Gerry is a retired art director, who after the end of a long, outstanding career in New York City, was searching for something different to do. His art career achievements are impressive. As a recipient of the esteemed Clio Award for creative business, and one who has traveled all over the world creating advertisements for giant companies such as Coca Cola and Buick, one wonders how he landed in our backyard. Looking for a warmer climate, it was 1990 when he made his way down to South Texas and became enchanted with the area. So much so, that he made his home here and was inspired to draw one day while he was visiting the refuge. He was immediately drawn to the beauty of our native thornscrub forests and its inhabitants. With a little note pad in hand, he sat for hours studying the curvature of the tree branches and the complex textures of bark. The intricate patterns and shapes of tiny retama leaves and the way the light played on the sabal palm fronds fascinated him. Later, those simple drawings became the basis of producing magnificent art prints and distinctive designs on souvenir items. When Timothy Brush wrote Nesting Birds of a Tropical Frontier: the Lower Rio Grande Valley of Texas, Gerald Sneed was asked to illustrate the cover with a striking, orange Altamira oriole.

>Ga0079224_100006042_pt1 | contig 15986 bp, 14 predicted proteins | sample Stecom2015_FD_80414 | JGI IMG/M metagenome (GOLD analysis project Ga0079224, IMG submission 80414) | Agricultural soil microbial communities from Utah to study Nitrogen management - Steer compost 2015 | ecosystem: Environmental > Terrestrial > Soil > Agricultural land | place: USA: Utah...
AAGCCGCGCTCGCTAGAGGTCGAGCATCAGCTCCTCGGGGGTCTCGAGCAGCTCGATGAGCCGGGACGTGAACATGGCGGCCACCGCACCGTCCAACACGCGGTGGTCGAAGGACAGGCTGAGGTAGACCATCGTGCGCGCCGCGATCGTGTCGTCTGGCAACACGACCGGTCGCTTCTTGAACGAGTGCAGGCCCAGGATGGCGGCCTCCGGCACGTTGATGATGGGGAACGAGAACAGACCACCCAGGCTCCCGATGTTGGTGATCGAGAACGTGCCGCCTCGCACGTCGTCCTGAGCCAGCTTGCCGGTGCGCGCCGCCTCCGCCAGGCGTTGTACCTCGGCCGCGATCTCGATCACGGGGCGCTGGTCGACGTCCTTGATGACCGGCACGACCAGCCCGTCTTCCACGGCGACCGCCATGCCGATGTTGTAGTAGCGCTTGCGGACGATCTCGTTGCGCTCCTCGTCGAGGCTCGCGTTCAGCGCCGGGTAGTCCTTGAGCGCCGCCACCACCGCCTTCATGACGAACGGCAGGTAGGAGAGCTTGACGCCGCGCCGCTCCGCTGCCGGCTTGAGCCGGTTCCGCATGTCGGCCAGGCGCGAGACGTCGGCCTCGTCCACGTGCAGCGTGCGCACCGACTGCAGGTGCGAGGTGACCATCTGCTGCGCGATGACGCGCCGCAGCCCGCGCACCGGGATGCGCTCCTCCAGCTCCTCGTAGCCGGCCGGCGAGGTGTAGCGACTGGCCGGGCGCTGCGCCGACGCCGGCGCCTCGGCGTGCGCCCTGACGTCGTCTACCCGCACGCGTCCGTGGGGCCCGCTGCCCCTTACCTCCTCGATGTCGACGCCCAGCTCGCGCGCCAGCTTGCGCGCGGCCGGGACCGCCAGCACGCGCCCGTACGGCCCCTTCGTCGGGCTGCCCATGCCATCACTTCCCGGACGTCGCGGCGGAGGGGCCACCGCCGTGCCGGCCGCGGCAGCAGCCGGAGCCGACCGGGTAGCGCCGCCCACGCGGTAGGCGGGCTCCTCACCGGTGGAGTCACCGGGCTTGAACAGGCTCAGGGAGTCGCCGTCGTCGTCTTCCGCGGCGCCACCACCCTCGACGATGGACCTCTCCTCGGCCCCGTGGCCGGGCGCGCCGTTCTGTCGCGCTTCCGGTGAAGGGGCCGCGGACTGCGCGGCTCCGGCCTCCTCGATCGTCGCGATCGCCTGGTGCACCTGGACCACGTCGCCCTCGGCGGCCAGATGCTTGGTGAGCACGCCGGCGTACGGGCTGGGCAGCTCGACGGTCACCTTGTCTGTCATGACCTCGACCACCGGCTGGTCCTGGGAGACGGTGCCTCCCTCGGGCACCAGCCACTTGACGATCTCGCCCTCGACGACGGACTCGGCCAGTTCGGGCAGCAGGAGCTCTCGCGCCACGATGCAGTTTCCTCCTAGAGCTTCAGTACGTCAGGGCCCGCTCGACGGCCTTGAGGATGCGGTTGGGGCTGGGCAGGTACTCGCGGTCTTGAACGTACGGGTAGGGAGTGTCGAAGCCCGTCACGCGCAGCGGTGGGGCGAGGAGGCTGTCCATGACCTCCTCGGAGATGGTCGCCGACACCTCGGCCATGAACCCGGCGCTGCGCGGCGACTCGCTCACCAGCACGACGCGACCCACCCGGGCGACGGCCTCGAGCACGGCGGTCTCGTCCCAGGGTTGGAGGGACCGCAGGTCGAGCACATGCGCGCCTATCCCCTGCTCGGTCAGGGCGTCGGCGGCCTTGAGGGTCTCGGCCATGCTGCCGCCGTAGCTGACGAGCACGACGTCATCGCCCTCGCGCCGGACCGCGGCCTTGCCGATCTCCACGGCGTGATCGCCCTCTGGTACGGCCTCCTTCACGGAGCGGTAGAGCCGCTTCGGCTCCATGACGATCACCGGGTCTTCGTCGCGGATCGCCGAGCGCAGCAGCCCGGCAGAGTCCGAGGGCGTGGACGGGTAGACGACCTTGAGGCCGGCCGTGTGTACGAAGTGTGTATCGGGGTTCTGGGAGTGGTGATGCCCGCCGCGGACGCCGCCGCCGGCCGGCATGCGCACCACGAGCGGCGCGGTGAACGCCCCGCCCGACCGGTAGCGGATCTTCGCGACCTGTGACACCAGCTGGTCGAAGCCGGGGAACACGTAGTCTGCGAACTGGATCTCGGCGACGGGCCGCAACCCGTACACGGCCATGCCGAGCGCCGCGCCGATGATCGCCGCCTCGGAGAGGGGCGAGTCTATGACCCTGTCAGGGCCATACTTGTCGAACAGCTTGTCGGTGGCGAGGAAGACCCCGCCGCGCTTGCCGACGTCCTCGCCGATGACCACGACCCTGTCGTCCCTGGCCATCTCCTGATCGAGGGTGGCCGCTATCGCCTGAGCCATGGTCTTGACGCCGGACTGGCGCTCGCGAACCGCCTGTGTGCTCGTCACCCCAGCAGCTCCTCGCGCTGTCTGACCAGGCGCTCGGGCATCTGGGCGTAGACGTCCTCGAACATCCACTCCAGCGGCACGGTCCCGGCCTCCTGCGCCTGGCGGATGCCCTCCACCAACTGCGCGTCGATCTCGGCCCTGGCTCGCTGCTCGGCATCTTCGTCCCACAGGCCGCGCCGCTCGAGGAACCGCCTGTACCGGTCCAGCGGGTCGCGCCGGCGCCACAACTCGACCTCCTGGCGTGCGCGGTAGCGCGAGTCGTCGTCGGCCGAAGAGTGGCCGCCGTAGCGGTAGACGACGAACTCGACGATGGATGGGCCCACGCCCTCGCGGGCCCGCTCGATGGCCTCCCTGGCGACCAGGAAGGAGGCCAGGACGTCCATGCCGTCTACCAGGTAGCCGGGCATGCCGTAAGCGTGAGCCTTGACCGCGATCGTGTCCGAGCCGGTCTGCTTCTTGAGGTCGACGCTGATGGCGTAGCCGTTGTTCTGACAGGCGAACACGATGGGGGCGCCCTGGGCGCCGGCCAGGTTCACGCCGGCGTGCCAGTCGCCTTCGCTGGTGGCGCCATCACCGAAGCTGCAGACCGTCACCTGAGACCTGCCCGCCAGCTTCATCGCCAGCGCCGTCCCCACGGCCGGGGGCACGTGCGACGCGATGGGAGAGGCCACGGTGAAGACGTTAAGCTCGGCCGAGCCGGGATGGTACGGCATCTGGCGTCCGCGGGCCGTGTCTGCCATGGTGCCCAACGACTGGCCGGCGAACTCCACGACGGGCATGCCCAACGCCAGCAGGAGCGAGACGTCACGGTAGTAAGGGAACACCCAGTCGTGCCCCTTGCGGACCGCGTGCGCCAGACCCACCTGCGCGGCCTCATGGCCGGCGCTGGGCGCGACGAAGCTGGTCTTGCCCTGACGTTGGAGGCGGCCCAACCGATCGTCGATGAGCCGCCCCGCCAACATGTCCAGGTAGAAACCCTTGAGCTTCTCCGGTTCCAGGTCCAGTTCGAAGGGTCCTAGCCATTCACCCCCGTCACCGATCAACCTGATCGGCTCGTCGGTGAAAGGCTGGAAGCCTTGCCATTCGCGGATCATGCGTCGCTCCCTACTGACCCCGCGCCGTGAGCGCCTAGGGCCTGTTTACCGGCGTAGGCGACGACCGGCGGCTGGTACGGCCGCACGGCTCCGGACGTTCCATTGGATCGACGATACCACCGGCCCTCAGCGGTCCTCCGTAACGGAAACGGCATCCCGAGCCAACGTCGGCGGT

Gerry remembers the early days, when he first encountered a javelina on the Chacalaca trail. "It was such an interesting animal to me, something I had never seen before with its poor eyesight and funny walk." He chuckles as he remembers how he stooped down to observe and draw one that was hovering around a bush. The javelina, seeing him in a small crouch, decided that Gerry was a formidable enemy and started his attack. Gerry stood up and the javelina seemed to think better of that and retreated. This back and forth dance between animal and man lasted a little while and Gerry was able to successfully complete his first pen and ink drawing at Santa Ana without a scratch.